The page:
On its way to Mercury, MESSENGER has had one Earth flyby, two Venus flybys, and three Mercury flybys. In one of these Mercury flybys, volcanism on the surface and water in the exosphere were discovered. Also on the way to Mercury, MESSENGER took this ROCKIN’ “family portrait” of our Solar System:

There’s a lot about Mercury we’ve found because of MESSENGER. For example, could you imagine seeing a whole side of a planet which you’ve never seen before? MESSENGER gave us just that in this picture:

The instruments on board will be turned on and checked on the 23rd of March, and on the 4th of April the mission’s primary science phase begins. I look forward to seeing what new discoveries are made about our amazing innermost planet!

Exogeology ROCKS!

-Petra Stone

Life As We Don’t Know It

Posted by Petra on 3rd December 2010 in Exogeology, Petra's Blog

What if someone found a creature that wasn’t like any other, a creature which wasn’t made of the same chemicals as anything else on Earth? Wouldn’t it ROCK to find something so different? That’s exactly what geomicrobiologist Felisa Wolfe-Simon discovered in California’s Mono Lake.

Extremophiles are organisms which can survive in extreme environments, such as intense heat or lack of light. An extremophile bacteria was found recently in California’s salty, alkaline Mono Lake. This extremophile, known as GFAJ-1, can survive high amounts of normally poisonous arsenic.

By weight, the human body contains 65% oxygen, 18.5% carbon, 9.5% hydrogen, 3.3% nitrogen, 1% phosphorus, 0.3% sulfur, and small amounts of several other elements. Even though there is so much oxygen in the human body, most of that is in the form of water, so we say that humans are carbon based. Most life on Earth has a similar composition. While GFAJ-1 is tolerant of arsenic, it’s not exactly an arsenic based life form. However, it does replace one of the basic ingredients for life. This unusual microbe is not only tolerant of arsenic, but is able to incorporate it into its cells.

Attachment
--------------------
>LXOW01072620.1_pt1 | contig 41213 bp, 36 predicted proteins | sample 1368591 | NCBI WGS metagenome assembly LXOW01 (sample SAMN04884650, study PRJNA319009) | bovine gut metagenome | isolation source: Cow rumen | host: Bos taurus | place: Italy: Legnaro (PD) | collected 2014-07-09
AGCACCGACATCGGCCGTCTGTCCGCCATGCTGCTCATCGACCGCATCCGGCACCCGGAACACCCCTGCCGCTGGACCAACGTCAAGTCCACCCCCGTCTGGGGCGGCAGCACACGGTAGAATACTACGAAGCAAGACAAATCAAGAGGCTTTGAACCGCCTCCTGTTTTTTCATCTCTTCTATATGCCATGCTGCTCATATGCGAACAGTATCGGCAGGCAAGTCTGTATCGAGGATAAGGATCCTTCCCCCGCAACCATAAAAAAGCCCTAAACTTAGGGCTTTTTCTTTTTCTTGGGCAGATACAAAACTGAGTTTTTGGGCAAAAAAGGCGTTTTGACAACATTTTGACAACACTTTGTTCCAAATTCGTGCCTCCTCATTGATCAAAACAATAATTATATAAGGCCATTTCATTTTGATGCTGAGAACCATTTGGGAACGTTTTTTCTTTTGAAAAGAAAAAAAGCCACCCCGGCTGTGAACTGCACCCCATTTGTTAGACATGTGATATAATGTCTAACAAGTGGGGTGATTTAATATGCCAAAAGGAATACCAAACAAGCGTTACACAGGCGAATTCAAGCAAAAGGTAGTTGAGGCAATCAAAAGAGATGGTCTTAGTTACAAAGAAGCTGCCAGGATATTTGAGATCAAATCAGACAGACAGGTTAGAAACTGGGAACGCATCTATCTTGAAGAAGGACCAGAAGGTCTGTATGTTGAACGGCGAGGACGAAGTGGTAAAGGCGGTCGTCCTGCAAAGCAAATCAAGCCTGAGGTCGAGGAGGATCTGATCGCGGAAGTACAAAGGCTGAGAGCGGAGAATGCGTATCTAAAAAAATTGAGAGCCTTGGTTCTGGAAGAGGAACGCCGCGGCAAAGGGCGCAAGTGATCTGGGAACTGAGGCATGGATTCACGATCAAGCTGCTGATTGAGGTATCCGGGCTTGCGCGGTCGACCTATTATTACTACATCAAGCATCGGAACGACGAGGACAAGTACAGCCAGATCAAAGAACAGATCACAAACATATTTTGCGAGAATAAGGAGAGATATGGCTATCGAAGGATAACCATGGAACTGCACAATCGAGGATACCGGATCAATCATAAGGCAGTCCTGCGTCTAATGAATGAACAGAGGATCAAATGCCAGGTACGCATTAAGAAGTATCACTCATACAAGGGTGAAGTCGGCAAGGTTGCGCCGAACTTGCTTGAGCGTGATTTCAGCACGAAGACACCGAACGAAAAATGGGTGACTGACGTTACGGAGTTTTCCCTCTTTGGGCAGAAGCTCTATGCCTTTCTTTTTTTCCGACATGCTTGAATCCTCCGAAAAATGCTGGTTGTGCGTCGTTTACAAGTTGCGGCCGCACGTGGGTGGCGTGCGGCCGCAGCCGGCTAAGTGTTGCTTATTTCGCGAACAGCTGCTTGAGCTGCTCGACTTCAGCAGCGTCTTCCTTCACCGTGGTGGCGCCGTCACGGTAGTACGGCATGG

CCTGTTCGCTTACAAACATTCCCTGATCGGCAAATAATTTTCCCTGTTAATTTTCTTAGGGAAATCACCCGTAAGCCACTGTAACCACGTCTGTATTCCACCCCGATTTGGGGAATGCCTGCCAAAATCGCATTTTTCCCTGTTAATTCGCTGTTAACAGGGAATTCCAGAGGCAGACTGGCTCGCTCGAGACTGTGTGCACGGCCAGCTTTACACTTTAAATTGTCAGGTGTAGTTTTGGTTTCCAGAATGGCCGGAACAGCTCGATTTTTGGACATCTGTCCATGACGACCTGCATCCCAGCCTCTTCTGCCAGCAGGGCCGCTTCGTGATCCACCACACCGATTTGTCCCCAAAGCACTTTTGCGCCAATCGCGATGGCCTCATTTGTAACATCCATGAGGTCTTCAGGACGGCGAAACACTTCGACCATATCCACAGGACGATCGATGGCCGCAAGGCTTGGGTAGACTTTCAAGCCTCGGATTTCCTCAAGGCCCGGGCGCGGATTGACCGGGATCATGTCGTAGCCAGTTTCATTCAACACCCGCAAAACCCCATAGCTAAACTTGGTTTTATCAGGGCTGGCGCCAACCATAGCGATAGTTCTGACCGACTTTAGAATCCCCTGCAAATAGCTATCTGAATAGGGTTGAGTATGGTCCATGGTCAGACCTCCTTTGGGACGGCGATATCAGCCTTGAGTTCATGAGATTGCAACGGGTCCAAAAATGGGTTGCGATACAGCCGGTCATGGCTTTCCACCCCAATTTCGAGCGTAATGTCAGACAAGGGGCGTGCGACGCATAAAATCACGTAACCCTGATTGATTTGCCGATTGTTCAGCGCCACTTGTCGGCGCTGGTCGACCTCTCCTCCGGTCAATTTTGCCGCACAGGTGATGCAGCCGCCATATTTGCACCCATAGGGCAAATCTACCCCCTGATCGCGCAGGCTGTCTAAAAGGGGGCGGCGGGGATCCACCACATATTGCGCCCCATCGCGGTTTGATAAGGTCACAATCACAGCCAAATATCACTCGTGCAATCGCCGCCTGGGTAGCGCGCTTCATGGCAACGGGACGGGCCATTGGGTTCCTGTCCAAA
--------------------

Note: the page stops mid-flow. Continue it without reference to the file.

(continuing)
Yesterday, NASA held a press conference explaining this surprising extremophile. Among the presenters was astrobiologist Pan Conrad, interviewee in Exogeology ROCKS! Episode 3.

Science fiction and real science have often considered replacing important elements with chemically similar ones, but until now, there haven’t been any real life examples. When given no phosphorus and a lot of arsenic, GFAJ-1 replaces the phosphorus in its body with arsenic and continues to grow. None of the bacteria have yet entirely gotten rid of the phosphorus originally in them, but I personally think that replacing most of it is exciting enough.

This discovery changes what we know about life. There are so many possible places a life form can survive on Earth alone. Maybe life on other worlds is more common than previously thought. I sure hope so.

Trick-or-Treat, Here’s a Treat For You!

Posted by Zoe on 31st October 2010 in Exogeology, Main Page
Zoë and Mark Kelly

Zoë Bentley and astronaut Mark Kelly

Happy Halloween! Guess what’s finally finished? Exogeology ROCKS! Episode 4. It’s been a long time in the works, but I’ve completed the fourth episode of my Exogeology ROCKS! series. Exogeology ROCKS! Episode 4 features an interview with Captain Mark Kelly, mission commander of STS-134, the last scheduled space shuttle mission. For the first time ever, I’ve uploaded the full episode of Exogeology ROCKS! in one piece.

Watch Exogeology ROCKS! Episode 4 here.

Check out the other episodes here, they ROCK!

Have a ROCKIN’ Halloween!

Welcome to Exogeology.info!

Posted by Zoe on 28th March 2010 in Exogeology, Main Page

Here on Exogeology.info you will find information on what exogeology is, how to become an exogeologist, interviews of various scientists in the field, games and puzzles, a fictional exogeologist’s blog, a photo gallery, and much more!

I started this website as part of the NASA No Boundaries Contest, but plan to let it grow as I learn more about the topics.